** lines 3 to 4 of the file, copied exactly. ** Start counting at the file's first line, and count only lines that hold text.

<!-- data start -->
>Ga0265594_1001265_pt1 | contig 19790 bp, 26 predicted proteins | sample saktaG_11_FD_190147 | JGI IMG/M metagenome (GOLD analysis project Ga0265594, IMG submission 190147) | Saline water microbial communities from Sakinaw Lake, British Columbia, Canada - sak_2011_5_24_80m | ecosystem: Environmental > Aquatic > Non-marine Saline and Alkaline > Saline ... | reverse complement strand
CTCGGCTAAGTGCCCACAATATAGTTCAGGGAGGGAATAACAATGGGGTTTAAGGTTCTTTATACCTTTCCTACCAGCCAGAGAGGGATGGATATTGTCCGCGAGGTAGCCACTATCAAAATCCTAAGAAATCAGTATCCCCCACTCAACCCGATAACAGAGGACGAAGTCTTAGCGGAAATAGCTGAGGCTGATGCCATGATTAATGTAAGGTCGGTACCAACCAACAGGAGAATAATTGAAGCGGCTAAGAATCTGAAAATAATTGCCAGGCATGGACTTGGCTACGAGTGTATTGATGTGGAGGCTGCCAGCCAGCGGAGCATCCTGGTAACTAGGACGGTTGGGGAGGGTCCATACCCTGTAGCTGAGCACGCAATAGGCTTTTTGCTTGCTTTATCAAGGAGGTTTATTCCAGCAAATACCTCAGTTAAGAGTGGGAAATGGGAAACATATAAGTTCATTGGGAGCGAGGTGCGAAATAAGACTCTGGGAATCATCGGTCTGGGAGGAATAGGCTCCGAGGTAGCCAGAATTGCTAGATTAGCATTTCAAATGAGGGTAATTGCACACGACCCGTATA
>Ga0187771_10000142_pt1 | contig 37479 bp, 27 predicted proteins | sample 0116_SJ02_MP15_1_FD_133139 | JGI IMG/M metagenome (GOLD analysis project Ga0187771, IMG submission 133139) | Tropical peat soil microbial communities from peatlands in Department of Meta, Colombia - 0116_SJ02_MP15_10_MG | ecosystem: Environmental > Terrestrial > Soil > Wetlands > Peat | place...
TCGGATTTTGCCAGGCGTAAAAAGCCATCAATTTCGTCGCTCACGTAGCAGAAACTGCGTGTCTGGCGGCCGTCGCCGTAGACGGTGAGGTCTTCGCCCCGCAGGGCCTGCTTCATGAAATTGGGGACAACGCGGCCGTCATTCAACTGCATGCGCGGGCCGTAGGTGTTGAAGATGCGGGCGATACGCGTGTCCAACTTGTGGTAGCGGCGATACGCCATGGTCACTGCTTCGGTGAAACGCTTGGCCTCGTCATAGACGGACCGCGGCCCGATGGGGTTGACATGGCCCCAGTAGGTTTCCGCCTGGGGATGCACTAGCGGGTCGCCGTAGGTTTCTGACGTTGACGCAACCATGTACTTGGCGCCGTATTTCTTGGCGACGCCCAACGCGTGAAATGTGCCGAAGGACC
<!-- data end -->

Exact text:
>Ga0187771_10000142_pt1 | contig 37479 bp, 27 predicted proteins | sample 0116_SJ02_MP15_1_FD_133139 | JGI IMG/M metagenome (GOLD analysis project Ga0187771, IMG submission 133139) | Tropical peat soil microbial communities from peatlands in Department of Meta, Colombia - 0116_SJ02_MP15_10_MG | ecosystem: Environmental > Terrestrial > Soil > Wetlands > Peat | place...
TCGGATTTTGCCAGGCGTAAAAAGCCATCAATTTCGTCGCTCACGTAGCAGAAACTGCGTGTCTGGCGGCCGTCGCCGTAGACGGTGAGGTCTTCGCCCCGCAGGGCCTGCTTCATGAAATTGGGGACAACGCGGCCGTCATTCAACTGCATGCGCGGGCCGTAGGTGTTGAAGATGCGGGCGATACGCGTGTCCAACTTGTGGTAGCGGCGATACGCCATGGTCACTGCTTCGGTGAAACGCTTGGCCTCGTCATAGACGGACCGCGGCCCGATGGGGTTGACATGGCCCCAGTAGGTTTCCGCCTGGGGATGCACTAGCGGGTCGCCGTAGGTTTCTGACGTTGACGCAACCATGTACTTGGCGCCGTATTTCTTGGCGACGCCCAACGCGTGAAATGTGCCGAAGGACC